Jeffersonville Mayor Mike Moore has submitted a balanced budget that essentially freezes spending for next year.

“We are facing some challenging economic times with COVID-19. And the city is feeling the impact on its revenue,” said Moore. “Fortunately, the city is in strong financial shape that’s helping us weather the storm.”

The $54.6 million proposed budget for 2021 is based upon projected revenues of $54.9 million. While the proposal uses some cash reserves to help fund operations, Jeffersonville will avoid widespread cuts to city services, layoffs or tax increases that have plagued other communities due to economic fall-out of the virus. The city is projected to end 2021 with nearly $7.4 million in cash.

“That’s why we have those reserves so we can get through these unforeseeable events,” said Moore who earlier this year made several budget saving measures such as cancelling summer concerts, closing the aquatic center and cancelling non-essential public works projects. “Our top priority has always been to ensure that we provide the essential city services everyone deserves and expects. I’m pleased that we’re able to do that under this budget proposal without any major cuts or tax hikes.”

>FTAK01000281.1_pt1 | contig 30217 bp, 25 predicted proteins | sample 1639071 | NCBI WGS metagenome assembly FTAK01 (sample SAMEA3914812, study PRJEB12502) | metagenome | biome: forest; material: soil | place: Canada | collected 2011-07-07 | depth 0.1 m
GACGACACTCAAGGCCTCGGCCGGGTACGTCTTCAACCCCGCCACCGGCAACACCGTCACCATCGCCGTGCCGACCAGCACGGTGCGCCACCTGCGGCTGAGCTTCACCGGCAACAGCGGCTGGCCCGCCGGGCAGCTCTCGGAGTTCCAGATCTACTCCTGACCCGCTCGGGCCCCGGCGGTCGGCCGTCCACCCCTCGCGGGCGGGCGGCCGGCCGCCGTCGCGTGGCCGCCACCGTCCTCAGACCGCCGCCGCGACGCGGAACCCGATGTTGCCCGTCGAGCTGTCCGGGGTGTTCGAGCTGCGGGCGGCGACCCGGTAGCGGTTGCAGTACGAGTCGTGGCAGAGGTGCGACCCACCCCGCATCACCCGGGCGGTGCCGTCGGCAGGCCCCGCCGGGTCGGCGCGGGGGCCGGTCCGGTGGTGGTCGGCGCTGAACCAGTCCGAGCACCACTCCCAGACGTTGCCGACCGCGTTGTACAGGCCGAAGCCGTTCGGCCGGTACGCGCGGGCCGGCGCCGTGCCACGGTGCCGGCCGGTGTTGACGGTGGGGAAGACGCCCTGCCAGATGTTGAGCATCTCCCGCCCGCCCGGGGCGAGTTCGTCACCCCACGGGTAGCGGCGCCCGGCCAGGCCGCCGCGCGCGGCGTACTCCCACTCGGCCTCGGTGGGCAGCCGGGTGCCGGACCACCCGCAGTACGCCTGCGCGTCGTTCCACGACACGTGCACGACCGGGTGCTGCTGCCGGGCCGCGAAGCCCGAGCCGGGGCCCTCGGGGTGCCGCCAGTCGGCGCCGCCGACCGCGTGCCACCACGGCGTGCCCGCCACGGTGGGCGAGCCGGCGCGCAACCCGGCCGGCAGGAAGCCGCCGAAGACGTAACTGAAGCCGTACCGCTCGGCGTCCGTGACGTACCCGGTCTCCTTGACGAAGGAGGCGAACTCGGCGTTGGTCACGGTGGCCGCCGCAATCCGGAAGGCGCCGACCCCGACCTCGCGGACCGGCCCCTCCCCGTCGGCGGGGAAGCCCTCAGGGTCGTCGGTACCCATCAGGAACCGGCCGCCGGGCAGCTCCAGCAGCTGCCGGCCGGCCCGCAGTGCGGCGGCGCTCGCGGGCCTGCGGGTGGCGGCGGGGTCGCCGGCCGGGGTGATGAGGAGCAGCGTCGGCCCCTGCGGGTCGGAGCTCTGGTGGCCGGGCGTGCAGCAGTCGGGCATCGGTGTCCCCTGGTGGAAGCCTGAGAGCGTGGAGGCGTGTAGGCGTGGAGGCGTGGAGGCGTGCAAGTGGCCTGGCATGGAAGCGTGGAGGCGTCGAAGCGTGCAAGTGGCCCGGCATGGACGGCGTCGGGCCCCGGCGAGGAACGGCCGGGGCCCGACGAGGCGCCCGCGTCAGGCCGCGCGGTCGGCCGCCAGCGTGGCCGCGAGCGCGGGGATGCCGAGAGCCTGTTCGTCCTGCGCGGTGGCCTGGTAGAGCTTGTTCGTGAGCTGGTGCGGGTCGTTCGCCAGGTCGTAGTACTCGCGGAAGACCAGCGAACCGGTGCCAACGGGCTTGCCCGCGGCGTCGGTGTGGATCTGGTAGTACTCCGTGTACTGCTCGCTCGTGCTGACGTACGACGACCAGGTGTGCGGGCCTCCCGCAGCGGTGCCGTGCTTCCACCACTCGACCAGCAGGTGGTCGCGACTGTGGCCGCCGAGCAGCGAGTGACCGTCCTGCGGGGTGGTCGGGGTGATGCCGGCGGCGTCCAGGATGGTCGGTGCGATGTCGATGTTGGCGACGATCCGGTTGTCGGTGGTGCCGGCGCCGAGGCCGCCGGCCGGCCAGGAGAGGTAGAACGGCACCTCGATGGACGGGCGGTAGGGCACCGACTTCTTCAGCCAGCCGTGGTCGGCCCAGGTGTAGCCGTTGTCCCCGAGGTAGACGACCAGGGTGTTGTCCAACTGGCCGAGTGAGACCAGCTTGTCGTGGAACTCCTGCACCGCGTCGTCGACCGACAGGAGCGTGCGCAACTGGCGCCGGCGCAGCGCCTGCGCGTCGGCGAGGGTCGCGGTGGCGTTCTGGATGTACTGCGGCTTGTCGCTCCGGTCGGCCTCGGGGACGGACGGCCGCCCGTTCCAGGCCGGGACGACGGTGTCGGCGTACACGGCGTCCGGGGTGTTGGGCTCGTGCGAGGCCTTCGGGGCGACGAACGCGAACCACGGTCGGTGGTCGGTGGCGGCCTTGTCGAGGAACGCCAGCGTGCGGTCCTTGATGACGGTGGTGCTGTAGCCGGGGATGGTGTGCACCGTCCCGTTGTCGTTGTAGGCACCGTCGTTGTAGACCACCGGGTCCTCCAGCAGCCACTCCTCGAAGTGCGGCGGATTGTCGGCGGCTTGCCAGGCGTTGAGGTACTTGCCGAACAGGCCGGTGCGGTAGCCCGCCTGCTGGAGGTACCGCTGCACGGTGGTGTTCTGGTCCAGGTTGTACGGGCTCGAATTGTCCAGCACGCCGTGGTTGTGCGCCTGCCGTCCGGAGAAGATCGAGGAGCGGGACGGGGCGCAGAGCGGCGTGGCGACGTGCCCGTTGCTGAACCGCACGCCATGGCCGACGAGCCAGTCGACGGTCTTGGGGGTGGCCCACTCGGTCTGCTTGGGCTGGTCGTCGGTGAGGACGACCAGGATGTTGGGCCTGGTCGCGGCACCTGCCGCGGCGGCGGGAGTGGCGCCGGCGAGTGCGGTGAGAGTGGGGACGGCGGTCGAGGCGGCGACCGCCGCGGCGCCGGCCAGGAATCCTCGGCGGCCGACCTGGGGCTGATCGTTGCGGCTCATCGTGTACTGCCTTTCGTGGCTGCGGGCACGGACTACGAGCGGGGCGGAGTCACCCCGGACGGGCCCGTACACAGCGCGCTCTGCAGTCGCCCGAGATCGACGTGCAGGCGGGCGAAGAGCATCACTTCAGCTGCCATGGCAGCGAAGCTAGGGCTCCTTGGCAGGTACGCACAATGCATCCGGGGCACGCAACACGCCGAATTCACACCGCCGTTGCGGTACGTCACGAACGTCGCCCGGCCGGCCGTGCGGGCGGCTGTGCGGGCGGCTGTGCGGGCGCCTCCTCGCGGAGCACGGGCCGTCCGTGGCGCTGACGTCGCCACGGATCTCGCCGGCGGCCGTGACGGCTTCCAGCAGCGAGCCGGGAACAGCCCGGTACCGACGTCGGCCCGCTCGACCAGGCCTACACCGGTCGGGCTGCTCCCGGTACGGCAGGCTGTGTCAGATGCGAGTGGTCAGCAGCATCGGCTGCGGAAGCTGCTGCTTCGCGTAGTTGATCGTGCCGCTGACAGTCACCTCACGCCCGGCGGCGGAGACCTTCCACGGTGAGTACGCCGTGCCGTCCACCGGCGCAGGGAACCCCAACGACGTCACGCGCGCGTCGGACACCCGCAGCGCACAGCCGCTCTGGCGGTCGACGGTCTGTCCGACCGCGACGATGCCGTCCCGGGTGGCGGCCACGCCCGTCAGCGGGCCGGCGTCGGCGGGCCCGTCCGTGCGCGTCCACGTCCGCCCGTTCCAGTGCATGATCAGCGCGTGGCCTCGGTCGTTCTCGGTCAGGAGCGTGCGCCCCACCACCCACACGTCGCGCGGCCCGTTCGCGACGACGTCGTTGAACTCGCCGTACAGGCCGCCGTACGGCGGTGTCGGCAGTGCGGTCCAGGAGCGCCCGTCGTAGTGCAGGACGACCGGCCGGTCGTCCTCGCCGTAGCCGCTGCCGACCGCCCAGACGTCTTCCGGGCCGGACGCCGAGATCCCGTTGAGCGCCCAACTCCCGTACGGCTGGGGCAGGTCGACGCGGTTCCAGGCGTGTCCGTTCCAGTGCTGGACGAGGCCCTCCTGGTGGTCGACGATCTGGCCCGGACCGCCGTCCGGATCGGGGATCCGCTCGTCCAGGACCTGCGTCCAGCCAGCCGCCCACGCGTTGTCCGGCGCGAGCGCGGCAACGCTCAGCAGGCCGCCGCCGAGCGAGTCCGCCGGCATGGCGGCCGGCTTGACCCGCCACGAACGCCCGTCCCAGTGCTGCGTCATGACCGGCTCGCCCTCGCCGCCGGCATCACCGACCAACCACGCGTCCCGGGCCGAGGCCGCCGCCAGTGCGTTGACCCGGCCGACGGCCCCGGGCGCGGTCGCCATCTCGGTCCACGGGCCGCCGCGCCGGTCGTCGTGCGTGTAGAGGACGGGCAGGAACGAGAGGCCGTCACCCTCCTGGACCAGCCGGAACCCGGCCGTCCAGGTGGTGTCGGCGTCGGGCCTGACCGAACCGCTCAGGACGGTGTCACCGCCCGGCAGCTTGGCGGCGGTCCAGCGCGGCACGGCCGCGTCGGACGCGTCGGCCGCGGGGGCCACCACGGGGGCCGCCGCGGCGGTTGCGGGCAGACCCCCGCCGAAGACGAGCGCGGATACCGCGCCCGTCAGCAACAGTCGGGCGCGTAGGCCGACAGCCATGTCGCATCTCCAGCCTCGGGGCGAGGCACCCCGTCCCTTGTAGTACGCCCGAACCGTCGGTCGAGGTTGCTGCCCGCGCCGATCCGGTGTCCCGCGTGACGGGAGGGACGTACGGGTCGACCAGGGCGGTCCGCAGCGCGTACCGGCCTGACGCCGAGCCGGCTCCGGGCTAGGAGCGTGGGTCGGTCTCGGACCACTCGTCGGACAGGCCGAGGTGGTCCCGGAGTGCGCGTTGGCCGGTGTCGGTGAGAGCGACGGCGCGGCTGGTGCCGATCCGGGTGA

The budget proposal would forgo any pay raises for city employees. Moore is optimistic that the drop in revenue is temporary in hopes that the city’s fiscal situation quickly improves post-COVID-19.

Moore commended City Controller Heather Metcalf and the City Council for being good financial stewards of the city’s finances. “Over the past several years, we’ve worked hard as a team to be practical and wise with our spending. That fiscal restraint is paying-off for us now when we need it the most.”

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